Safe to assume OS uses same clusters to rewrite files?


This question actually applies to any file wiping tool that doesn't rewrite files accessing the clusters directly, but I'm asking here because BleachBit got my attention by adverting that 1 pass is enough, while other tools make you think that real safety is to rewrite files 35 times over, which, by what I've read around, doesn't make sense in current times. My question is about Windows, NTFS, but info on other platforms is welcome, I like learning. How can one be sure that the OS will reuse exactly the same clusters while rewriting a file, and not, by whatever reason, allocate one or many new clusters for portions of the new data? Maybe it's a dummy question and "it's obvious because that just how it works". But I'm curious because file systems are complex beasts, it could use new units to optimize something, like avoid fragmentation, I don't know. Thanks a bunch!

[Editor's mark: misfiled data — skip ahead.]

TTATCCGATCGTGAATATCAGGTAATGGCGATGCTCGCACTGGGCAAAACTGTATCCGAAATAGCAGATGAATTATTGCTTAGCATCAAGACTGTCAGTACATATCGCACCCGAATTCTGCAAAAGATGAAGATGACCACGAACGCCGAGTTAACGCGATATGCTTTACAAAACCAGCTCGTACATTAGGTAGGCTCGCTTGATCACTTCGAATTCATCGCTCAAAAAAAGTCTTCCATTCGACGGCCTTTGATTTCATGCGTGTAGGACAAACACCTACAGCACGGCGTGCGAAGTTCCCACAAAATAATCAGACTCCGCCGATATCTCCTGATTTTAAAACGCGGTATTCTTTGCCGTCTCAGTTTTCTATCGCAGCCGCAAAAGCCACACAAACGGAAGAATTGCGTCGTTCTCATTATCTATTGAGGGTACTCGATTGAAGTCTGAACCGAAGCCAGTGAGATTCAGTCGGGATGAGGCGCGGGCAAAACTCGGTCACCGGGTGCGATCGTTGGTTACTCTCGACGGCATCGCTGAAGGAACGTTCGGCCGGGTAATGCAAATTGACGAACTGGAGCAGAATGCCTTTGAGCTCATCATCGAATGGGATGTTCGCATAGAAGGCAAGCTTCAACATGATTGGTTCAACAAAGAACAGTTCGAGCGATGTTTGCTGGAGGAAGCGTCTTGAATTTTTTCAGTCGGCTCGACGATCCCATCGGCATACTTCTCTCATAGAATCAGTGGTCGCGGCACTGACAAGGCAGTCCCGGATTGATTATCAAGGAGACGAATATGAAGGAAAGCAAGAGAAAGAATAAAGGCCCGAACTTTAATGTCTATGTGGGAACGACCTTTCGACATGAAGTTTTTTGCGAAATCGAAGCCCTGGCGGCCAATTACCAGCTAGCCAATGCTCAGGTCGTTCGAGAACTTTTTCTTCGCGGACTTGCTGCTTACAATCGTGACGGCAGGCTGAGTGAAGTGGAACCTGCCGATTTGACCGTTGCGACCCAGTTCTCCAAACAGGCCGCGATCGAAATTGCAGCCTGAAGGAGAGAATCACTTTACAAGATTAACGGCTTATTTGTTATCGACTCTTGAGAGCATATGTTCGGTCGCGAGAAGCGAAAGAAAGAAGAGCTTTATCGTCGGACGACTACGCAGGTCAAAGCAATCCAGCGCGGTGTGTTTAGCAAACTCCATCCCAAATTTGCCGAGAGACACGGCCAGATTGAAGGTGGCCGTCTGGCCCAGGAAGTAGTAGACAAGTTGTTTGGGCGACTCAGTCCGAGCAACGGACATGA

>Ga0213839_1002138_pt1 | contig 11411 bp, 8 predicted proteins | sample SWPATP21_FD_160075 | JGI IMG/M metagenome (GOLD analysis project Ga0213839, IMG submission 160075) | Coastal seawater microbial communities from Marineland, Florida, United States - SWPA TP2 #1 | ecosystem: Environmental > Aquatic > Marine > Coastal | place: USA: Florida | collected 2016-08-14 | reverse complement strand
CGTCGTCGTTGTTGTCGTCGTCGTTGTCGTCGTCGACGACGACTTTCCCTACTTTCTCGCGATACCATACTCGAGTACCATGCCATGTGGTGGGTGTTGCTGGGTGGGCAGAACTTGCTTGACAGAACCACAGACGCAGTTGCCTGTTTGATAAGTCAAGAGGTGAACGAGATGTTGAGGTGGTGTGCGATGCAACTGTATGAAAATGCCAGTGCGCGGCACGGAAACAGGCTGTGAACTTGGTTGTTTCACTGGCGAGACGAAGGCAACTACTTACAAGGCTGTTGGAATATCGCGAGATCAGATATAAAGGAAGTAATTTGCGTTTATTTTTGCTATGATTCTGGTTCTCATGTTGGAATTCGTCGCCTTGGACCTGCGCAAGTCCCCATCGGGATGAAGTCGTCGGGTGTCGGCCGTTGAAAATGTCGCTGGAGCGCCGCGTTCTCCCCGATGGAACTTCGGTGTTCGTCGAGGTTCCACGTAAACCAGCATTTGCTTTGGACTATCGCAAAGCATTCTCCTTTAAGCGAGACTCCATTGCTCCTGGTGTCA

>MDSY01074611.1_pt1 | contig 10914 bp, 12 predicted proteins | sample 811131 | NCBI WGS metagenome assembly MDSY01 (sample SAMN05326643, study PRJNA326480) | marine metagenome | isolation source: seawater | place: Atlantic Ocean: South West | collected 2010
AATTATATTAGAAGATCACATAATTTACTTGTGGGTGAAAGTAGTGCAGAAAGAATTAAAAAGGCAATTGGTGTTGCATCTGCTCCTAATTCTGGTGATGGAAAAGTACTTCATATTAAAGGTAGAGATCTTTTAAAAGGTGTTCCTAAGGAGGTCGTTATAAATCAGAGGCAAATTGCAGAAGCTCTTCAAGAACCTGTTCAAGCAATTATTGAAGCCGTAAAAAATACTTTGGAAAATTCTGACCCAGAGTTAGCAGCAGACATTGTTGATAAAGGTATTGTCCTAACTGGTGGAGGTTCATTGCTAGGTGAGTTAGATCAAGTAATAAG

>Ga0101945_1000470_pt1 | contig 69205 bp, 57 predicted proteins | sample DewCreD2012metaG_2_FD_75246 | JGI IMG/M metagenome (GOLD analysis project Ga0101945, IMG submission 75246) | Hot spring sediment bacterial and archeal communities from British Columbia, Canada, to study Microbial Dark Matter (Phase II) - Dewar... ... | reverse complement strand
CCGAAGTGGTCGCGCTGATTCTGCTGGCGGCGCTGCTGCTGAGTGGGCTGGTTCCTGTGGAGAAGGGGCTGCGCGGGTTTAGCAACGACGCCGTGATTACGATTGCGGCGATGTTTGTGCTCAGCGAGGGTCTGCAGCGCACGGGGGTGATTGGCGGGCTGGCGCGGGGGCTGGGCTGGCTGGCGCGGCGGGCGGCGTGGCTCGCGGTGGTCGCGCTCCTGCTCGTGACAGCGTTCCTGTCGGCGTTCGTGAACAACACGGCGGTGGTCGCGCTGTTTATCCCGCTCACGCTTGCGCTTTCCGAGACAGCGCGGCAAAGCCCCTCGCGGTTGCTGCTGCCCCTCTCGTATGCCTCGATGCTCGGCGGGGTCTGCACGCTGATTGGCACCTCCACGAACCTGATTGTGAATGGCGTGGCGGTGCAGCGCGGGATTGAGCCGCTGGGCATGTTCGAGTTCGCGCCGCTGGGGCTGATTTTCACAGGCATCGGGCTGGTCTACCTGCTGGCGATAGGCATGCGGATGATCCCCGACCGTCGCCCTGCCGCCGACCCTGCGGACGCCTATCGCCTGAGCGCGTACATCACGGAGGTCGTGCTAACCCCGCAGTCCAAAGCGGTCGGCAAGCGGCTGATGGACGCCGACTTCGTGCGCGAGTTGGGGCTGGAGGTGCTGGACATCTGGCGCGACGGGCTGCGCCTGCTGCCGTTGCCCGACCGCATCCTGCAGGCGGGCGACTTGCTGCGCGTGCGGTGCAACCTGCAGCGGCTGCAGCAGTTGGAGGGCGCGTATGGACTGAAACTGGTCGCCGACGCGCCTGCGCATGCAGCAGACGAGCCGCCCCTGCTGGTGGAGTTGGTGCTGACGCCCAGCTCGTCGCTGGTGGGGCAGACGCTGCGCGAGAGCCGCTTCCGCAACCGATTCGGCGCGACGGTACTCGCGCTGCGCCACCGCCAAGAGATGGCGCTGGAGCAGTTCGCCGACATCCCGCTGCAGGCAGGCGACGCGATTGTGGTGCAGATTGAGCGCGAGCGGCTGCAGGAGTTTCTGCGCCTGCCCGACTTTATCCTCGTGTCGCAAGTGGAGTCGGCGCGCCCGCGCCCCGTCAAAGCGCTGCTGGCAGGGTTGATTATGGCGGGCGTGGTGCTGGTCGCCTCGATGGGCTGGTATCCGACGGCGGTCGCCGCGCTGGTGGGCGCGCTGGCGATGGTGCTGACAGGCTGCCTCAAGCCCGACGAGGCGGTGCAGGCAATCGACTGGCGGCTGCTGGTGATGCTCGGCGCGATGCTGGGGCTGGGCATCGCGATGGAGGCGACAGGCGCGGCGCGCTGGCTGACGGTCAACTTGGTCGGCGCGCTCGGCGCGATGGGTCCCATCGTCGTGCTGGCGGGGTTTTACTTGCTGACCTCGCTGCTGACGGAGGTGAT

Generally you should not assume the same clusters are overwritten. Besides the file system, the application can cause this: for example, you save a document three times, and each time it gets written to a new spot. This behavior depends on the application and the file (e.g., whether the new version of the file is the same or smaller than the previous version of the file) .

Overwriting individual files gives a modest amount of privacy. The benefit is it is really quick (i.e., cheap) and will deter an average person trying to recover the file (and probably some above average people).

So for cases where additional effort justifies the costs, the BleachBit documentation gives complementary advice: wipe the whole partition keeping the file system intact (using a tool like BleachBit), wipe the whole partition destroying everything, use encryption, physically destroy the drive, etc.

Andrew, lead developer